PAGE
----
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The walls within: working with defenses against otherness

Online Conference 5-11 July 2021

Psychodynamics/Global Dynamics: The Psychological Costs of Unsustainable Development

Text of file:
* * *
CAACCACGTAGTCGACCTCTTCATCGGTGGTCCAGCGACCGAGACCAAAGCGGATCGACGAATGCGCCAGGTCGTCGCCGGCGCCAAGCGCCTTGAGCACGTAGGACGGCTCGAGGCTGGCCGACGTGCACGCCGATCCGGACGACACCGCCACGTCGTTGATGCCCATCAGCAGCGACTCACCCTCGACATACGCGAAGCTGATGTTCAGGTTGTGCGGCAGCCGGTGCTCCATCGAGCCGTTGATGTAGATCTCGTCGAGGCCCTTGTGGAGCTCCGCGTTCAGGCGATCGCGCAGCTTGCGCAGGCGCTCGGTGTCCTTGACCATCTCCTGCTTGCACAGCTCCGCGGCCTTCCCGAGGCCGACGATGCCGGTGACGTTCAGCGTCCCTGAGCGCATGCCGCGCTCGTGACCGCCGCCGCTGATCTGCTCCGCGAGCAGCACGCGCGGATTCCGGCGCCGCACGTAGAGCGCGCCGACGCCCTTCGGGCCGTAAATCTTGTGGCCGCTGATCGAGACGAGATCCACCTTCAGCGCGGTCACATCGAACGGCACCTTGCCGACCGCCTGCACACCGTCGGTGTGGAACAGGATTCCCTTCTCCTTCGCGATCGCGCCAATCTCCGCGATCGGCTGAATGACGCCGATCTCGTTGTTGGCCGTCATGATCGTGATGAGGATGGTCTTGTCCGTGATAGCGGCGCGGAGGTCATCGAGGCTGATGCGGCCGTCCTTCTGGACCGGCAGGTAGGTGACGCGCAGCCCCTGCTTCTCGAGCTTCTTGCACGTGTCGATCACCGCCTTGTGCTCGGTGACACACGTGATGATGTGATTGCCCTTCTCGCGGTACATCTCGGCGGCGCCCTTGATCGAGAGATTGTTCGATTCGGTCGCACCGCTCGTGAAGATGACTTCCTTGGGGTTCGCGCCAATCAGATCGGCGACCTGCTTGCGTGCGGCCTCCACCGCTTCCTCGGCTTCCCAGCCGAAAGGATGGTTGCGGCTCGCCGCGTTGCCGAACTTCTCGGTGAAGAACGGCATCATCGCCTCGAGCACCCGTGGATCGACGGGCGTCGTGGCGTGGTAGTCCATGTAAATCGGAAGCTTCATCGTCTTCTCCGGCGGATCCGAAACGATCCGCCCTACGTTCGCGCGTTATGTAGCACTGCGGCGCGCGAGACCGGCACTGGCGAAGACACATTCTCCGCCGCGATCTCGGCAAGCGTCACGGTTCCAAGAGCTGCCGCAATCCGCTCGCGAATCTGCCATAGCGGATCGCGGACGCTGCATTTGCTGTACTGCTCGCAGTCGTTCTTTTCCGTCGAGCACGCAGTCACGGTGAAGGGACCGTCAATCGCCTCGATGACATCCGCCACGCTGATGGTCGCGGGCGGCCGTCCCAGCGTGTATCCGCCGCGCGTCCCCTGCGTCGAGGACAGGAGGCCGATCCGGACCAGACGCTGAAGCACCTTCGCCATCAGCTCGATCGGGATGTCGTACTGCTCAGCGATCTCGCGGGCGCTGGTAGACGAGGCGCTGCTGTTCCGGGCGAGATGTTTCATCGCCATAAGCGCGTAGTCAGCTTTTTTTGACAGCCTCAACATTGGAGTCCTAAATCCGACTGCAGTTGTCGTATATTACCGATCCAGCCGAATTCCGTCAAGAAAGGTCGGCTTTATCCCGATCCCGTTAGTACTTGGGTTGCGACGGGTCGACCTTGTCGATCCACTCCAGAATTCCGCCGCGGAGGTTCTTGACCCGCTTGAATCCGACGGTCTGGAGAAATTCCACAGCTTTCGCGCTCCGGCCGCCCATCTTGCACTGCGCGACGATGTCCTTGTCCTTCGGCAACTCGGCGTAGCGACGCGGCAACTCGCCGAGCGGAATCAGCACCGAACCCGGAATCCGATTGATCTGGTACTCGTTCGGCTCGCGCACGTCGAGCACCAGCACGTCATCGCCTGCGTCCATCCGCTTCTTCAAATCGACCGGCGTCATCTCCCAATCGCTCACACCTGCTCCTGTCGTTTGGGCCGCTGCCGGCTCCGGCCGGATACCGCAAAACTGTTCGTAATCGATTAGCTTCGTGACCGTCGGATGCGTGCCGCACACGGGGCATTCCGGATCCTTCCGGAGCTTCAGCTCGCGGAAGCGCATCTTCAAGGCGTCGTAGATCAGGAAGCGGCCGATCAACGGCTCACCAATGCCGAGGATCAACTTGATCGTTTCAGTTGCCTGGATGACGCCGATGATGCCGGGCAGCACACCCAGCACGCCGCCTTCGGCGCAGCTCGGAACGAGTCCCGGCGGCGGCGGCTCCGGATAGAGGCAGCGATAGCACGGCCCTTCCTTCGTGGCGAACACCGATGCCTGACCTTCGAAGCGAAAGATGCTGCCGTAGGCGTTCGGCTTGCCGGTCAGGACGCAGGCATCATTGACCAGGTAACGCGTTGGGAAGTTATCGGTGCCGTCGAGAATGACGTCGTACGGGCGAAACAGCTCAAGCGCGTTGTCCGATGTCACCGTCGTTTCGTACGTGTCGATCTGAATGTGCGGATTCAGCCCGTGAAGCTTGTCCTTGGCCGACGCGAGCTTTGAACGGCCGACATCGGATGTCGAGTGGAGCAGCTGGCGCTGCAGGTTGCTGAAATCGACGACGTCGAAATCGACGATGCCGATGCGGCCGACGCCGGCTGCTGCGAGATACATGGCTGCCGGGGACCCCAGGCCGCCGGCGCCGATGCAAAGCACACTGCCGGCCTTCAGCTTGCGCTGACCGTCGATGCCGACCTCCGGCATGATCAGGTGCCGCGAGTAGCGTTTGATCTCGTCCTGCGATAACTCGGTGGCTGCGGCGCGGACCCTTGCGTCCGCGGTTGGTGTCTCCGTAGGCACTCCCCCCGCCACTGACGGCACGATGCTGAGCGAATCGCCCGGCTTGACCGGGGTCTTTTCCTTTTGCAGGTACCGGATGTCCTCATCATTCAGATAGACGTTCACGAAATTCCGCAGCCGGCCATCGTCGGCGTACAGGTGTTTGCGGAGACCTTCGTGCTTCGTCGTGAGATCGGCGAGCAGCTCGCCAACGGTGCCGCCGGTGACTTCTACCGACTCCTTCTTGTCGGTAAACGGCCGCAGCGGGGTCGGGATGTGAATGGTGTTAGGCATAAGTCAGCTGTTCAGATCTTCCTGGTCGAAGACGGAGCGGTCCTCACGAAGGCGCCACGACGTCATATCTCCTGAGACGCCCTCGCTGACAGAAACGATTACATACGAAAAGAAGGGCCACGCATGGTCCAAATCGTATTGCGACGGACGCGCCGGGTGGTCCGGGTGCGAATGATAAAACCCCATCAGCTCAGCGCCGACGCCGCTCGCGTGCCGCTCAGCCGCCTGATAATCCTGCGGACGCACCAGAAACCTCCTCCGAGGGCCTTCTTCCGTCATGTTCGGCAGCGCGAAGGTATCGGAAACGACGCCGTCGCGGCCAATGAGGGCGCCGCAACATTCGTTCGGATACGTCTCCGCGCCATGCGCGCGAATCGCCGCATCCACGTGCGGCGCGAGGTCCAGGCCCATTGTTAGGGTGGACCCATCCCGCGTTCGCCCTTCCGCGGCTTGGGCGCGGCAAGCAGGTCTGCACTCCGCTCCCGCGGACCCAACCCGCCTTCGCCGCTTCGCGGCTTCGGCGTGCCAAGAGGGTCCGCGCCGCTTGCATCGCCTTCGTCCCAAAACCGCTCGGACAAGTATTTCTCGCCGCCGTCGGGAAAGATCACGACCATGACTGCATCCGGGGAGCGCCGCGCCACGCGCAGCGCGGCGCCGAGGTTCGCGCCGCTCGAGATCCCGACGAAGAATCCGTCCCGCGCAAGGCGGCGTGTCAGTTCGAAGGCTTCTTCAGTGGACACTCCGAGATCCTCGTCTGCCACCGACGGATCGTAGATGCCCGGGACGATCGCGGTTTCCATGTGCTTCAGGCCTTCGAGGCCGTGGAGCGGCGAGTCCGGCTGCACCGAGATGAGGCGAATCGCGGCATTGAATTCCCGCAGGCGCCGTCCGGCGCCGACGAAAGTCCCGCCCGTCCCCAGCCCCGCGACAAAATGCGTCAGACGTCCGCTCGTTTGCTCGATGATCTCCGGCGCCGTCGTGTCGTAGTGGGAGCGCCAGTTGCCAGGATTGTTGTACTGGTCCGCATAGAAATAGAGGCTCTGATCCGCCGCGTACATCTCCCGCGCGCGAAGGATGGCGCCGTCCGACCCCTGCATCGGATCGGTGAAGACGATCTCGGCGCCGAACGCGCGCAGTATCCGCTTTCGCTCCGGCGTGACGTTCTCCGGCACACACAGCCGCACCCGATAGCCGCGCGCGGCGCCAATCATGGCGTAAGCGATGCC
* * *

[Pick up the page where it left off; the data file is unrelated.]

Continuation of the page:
The Shadow of the Future, the title of the 2004 ISPSO Symposium, was also chosen by Professor John Caldwell for his Sir Robert Madwick lecture at the University of New England in 1988. His concern was about our demographic knowledge of both past and future, and he acknowledged a debt to the great Australian demographer, George Knibbs, whose own book, The Shadow of the World's Future, 'provided the first estimate of the ceiling imposed by resources on population growth', (p.7). As well as demographic issues of population growth and patterns of migration, global inequities in distribution of wealth and environmental and ecological impact have also become pressing issues, affecting our views of the future. Throughout the Cold War and since, our deepest security needs have been met through a bizarre arrangement of Mutually Assured Destruction (MAD). Human beings have always had to come to terms with their own individual mortality, but only in relatively recent years has the human race had to face up to its possible annihilation and extinction. Heron (1990, p.47) refers to the need for all of us to confront a global agenda. Global demographic trends mask significant variations in different parts of the world. Many developing countries have a high proportion of their population of school age or younger, whilst many developed countries have a high proportion of their population, because of increasing life expectancies, of retirement age or older.In this paper I want to consider the psychological consequences of confronting a future in which apocalyptic scenarios of disaster and catastrophe have become a dominant discourse. Intense and primitive anxieties about survival are aroused and social/global defences have been constructed to contain them, often with disastrous consequences.In thinking about the unthinkable (Kahn, 1963), I propose a concept analogous to the 'organisation-in-the-mind', (Hutton, 2000), or the 'institution in the mind' (Armstrong, 1997), which I shall call the 'global community in the mind'. The stunning, now familiar pictures of earth from outer space, have given us a sense of our shared planetary home, space-ship earth, in all its fragility and vulnerability. We are also more aware of the global extent of our shared inter-dependence. Such an image can also act as an icon, described by Williams (2000) as 'a window into an alien frame that is at the same time the structure that will make definitive sense of the world we inhabit.' A psychoanalytic perspective on these issues, would be an invaluable contribution to complement other understandings that have not taken seriously enough the depth and extent of the anxieties generated nor of the importance of the inner world of meaning, (Maiteny, 2000).